Comic Book Reviews â€” Frankâ€™s Haul 9/18/2013
Up Up and Away!
Writer: Charles Soule
Art by: Raymund Bermudez (pencils), Dan Green (inks), Ulises Arreola (colors)
Superman is dead and the world belongs to Lex Luthor. Taking place prior to the events of Forever Evil #1, Lex Luthor has just been released from prison. Aside from creatively dealing with Lexcorp business, his first goal is determining the whereabouts of Superman. Charles Soule delivers a chilling story of the dangerous, callous and calculating Lex Luthor. This is the man who would be hero in Forever Evil.
Action Comics #23.3 was the first Villains Month book that I read this week. It set my expectations high for the rest of the books. Everything about what makes Lex Luthor so dangerous is in this book. His intelligence made him a wealthy man that doesn’t care about the well being of others when it comes to getting what he wants. He disposes of several people in this book without a moment’s hesitation. His experiment to determine what happened to Superman served also helped him rid himself of a hostile takeover of one of Lexcorps’ subsidiaries and his assistant. Evil as he may be, this is the man who is being set up to be the hero in Forever Evil.
There were only two issues I had with this book but they’re both fairly minor. Lex had his scarring taken care of so quickly that it was unbelievable; took me out of the book for a moment. I spent several minutes starring at the page trying to determine if I missed something. Apparently, all you need to heal scars is a scalpel and syringe. There also wasn’t any explanation offered about how Lex managed to get out of prison. If you didn’t read Justice League of America #7, then you’re left wondering. It’s a minor annoyance but I wish they would have included even a brief mention about it other than a blanket “lawyers” explanation.
Villains Month continues to surprise and delight with books like Action Comics #23.3. It’s a shame this book didn’t come out alongside Forever Evil #1 because it takes place before the events of that book. It would have made the story more enjoyable to not have to guess why Lex Luthor is suddenly out of prison and in a helicopter. Still, this was a great book that readers need to pick up especially if they are already enjoying Forever Evil.
Review Score: 6 (of 7)
All For One
Writer: Brian Buccellato
Art by: Patrick Zircher (pencils), Nick Filardi (colors)
Nobody messes with The Rogues! After a failed bank robbery, The Rogues’ disappointment lead them to make decisions that have dangerous consequences for the team. They soon return to the Gem Cities to find them in ruin and begin searching for the source of destruction. Brian Buccellato successfully executes a book that feels like The Flash with characters who are more than just mindless, evil villains.
These are more than just great villains, they’re great characters. Buccellato and Manapul have done an amazing job developing them in the New 52. The back and forth between brother and sister Captain Cold and Glider feels genuine. I’ve enjoyed seeing them fight over the team leader position because it provided a method to delve into the characters. That continues to play out in this book as Glider feels the need to protect the team after Cold caused the accident that changed their DNA; giving them their powers. The way the other team members respond to this shows a strong familial bond between them. I also admire how they follow a “no killing” code. It shows that while they may be villains, they aren’t evil. DC has been drawing their villains with the same shade of grey and I find it refreshingly realistic.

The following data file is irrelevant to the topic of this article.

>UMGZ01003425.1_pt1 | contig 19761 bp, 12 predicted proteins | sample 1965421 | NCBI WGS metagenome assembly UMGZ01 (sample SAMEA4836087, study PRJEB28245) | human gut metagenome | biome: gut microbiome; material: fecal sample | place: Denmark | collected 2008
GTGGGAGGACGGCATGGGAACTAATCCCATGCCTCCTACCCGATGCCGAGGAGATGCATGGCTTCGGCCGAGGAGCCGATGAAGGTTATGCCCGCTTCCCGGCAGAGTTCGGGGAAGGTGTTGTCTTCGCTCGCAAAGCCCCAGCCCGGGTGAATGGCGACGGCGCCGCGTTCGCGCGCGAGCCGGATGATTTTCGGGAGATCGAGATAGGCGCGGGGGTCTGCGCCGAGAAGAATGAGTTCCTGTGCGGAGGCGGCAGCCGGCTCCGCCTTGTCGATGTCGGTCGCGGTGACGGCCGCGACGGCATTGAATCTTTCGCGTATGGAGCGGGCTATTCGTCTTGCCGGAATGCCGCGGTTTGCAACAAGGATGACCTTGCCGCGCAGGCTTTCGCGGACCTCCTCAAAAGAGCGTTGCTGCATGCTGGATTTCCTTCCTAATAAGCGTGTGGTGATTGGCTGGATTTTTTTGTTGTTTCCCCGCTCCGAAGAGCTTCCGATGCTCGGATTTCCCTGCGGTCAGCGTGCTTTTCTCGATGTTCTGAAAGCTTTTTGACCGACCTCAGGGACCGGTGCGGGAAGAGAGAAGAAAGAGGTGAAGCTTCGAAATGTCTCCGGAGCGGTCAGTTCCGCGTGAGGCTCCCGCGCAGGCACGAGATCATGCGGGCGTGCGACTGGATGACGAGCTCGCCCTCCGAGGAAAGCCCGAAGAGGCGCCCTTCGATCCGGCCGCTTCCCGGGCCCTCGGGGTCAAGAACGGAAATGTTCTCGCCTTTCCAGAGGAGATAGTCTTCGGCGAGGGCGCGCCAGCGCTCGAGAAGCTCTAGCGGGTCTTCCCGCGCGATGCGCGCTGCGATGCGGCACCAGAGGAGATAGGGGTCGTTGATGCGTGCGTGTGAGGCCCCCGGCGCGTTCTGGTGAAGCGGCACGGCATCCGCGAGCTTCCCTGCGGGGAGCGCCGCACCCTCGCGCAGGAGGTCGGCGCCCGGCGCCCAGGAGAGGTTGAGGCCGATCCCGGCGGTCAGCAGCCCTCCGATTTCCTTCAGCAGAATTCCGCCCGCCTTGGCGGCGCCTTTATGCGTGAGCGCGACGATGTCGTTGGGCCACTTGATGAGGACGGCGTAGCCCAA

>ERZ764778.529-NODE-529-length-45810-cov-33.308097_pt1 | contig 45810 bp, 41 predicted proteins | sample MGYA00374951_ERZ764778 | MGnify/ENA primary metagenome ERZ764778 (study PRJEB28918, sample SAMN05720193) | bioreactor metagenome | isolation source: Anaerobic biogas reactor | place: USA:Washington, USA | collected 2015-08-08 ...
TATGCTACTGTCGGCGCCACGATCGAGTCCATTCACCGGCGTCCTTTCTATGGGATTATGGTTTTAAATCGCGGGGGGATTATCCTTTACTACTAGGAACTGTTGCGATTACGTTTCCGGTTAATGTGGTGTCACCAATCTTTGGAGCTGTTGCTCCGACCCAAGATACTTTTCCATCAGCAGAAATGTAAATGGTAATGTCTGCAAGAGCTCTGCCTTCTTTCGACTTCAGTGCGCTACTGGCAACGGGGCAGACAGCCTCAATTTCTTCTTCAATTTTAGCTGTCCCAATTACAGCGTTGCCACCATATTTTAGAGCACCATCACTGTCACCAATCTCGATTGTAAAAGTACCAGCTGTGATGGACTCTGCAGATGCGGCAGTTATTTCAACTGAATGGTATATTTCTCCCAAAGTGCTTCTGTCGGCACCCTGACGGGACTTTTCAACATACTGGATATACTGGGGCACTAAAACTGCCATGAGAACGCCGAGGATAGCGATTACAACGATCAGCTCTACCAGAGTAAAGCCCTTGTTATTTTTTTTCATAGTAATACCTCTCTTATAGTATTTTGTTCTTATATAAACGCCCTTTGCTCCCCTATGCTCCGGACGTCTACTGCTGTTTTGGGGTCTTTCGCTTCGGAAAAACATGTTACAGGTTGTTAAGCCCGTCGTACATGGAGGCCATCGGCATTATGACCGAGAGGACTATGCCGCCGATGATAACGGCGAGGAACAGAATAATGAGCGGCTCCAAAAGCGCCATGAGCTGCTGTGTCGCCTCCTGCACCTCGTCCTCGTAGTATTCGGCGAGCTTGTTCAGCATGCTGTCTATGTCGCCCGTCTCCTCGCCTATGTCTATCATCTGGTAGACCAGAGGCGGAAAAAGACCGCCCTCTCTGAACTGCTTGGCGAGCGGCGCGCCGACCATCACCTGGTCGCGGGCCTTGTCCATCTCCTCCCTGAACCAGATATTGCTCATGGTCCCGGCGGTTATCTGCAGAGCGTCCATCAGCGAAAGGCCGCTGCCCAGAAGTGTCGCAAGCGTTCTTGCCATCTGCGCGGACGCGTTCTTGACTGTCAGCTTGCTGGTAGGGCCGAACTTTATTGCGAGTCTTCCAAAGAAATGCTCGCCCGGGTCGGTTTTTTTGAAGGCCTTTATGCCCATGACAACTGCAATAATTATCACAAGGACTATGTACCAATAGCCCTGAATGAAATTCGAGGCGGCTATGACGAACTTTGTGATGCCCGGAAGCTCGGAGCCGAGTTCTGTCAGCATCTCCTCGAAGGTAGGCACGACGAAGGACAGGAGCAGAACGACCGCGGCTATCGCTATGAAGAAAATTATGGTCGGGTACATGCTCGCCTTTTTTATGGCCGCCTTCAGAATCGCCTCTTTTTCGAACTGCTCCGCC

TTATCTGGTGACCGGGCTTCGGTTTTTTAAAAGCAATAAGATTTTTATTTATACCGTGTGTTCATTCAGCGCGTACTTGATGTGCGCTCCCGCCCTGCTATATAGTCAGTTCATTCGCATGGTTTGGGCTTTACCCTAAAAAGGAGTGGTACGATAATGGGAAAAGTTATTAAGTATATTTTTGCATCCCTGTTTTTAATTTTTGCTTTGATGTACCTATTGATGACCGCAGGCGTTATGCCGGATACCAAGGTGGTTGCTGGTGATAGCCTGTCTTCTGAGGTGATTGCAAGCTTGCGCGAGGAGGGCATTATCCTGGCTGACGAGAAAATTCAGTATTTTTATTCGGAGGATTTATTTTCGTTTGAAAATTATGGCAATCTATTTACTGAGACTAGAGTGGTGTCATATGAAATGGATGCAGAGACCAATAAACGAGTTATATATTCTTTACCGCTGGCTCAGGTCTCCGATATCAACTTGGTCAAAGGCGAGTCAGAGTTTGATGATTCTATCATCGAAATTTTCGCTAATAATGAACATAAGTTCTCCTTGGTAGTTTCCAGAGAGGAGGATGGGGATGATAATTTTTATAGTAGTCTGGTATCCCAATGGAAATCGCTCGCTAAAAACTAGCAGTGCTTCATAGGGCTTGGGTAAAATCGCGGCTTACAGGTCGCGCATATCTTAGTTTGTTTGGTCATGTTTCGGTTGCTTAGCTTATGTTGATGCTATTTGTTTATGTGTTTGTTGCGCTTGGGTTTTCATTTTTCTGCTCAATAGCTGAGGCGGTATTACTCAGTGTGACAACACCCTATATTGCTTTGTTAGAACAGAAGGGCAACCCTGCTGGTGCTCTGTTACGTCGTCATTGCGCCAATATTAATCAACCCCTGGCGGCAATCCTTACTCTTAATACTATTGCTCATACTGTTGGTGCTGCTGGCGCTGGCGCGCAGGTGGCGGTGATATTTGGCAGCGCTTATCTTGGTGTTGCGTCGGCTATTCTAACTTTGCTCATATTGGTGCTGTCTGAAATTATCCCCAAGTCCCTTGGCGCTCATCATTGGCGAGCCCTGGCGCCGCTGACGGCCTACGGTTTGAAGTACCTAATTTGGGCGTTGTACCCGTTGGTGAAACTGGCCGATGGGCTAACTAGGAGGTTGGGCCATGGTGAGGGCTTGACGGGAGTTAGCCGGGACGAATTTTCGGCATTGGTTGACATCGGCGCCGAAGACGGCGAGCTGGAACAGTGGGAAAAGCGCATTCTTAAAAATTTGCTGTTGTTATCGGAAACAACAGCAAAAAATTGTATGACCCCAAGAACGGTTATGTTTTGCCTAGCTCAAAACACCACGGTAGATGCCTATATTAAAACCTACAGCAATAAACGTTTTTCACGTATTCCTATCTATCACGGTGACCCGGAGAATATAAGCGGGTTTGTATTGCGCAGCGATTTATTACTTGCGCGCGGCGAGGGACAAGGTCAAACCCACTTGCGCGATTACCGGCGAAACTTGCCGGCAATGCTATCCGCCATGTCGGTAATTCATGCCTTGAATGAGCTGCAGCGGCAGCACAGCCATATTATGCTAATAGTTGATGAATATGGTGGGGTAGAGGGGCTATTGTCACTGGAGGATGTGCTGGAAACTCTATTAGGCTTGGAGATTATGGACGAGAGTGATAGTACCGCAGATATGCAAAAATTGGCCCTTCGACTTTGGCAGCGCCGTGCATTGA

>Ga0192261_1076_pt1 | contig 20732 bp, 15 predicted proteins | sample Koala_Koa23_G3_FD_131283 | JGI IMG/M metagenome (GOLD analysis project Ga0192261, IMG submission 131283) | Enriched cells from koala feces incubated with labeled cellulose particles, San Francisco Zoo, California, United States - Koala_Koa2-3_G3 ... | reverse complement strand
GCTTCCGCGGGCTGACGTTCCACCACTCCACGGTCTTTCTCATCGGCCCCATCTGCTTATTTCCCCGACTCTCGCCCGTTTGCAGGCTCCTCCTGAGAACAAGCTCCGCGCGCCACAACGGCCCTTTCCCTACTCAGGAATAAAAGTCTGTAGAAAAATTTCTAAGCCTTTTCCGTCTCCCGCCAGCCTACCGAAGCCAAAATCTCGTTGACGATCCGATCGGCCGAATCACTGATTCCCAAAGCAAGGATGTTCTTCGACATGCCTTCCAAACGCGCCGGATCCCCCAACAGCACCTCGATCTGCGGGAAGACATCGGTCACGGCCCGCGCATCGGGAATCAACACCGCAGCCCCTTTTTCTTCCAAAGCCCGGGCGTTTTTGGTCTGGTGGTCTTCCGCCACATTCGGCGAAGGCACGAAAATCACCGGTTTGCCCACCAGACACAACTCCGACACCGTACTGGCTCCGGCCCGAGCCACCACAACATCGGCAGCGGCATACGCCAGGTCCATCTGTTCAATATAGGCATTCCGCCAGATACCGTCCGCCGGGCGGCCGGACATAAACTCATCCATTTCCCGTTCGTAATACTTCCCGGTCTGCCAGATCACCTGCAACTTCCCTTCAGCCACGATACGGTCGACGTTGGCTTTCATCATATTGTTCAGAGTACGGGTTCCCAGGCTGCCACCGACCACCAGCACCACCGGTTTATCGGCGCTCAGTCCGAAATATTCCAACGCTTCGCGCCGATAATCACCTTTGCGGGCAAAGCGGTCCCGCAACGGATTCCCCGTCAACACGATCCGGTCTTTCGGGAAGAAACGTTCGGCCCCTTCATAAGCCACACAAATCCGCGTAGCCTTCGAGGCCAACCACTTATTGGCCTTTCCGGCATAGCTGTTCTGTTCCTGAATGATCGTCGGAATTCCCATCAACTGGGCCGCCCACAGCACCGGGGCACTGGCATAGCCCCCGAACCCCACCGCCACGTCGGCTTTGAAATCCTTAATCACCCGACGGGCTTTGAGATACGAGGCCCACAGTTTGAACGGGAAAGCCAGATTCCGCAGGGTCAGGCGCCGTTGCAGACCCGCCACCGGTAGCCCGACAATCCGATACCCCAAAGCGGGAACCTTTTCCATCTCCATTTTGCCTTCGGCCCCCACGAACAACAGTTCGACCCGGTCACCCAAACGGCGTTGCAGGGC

This book wasn’t drawn or colored by Manapul or Buccellato but it looked and felt like a Flash book. The artists did a phenomenal job recreating the look of that title while keeping it uniquely them. I do wish the colors were a bit more vibrant in some of the scenes, but that’s a personal preference. It’s still a stunning book and I hope the upcoming Rogues Rebellion looks equally good. Grab this book if you haven’t already!
Review Score: 7 (of 7)
City of Fear
Writer: Peter J. Tomasi
Art by: Szymon Kudranski (pencils) and John Kalisz (colors)
Never trust a man in a burlap mask. The Scarecrow makes his rounds around the newly Arkham-ruled Gotham to warn about an impending war with the Blackgate escapees. Along the way, a bit of Scarecrow’s origin is uncovered. Scarecrow has been an underused Batman villain, but Peter Tomasi made him scary, intelligent and deceptive.
I’ve been complaining that we haven’t seen Scarecrow have a real purpose in the New 52 but this book certainly addressed that. He appears to be stoking the flames of the war between the Arkham and Blackgate escapees in order to eliminate his competition for ruling Gotham. Unlike many of the other villains we’ve seen in other books, Scarecrow leans more towards being genuinely evil. There doesn’t appear to be any other motivation driving him other than domination. He’s callous and will discard someone when they are no longer useful to him. The Secret Society likely chose him as their ambassador because they recognize a kindred evil within him.
This book was delightfully dark! Not only did I get my wish for a more capable Scarecrow but I also got a frightening looking book. Not only that, but this book also had several other Batman villains. I couldn’t have been any more satisfied. Bravo to Tomasi, Syzmon Kudranski and John Kalisz on delivering an excellent book.
Just like The Flash #23.3, this book was an enjoyable set up for the upcoming Arkham War. Now that we’ve seen how Scarecrow fits into it all, I think it’s going to be exciting. Blackgate and Arkham house different super powered inmates and naturally they’d end up fighting each other in the absence of the Justice League. It’s mini events like this that make the larger event all the more enjoyable. Be sure to check out both this book and Arkham War #1!
Review Score: 7 (of 7)